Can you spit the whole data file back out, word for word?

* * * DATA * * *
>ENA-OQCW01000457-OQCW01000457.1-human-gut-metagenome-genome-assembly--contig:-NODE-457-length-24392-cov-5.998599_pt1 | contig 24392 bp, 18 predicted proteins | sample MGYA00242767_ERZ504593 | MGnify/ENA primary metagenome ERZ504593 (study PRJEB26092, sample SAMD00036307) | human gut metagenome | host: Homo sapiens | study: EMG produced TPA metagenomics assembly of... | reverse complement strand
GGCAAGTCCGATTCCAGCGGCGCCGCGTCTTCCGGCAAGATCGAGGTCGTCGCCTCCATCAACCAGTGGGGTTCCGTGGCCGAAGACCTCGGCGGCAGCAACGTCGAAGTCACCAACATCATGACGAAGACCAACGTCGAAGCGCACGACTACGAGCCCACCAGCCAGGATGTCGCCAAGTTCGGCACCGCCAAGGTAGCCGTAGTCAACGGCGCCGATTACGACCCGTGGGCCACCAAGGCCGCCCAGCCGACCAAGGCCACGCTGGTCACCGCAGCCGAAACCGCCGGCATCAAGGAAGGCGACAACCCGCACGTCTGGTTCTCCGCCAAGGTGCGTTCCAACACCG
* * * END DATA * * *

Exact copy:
>ENA-OQCW01000457-OQCW01000457.1-human-gut-metagenome-genome-assembly--contig:-NODE-457-length-24392-cov-5.998599_pt1 | contig 24392 bp, 18 predicted proteins | sample MGYA00242767_ERZ504593 | MGnify/ENA primary metagenome ERZ504593 (study PRJEB26092, sample SAMD00036307) | human gut metagenome | host: Homo sapiens | study: EMG produced TPA metagenomics assembly of... | reverse complement strand
GGCAAGTCCGATTCCAGCGGCGCCGCGTCTTCCGGCAAGATCGAGGTCGTCGCCTCCATCAACCAGTGGGGTTCCGTGGCCGAAGACCTCGGCGGCAGCAACGTCGAAGTCACCAACATCATGACGAAGACCAACGTCGAAGCGCACGACTACGAGCCCACCAGCCAGGATGTCGCCAAGTTCGGCACCGCCAAGGTAGCCGTAGTCAACGGCGCCGATTACGACCCGTGGGCCACCAAGGCCGCCCAGCCGACCAAGGCCACGCTGGTCACCGCAGCCGAAACCGCCGGCATCAAGGAAGGCGACAACCCGCACGTCTGGTTCTCCGCCAAGGTGCGTTCCAACACCG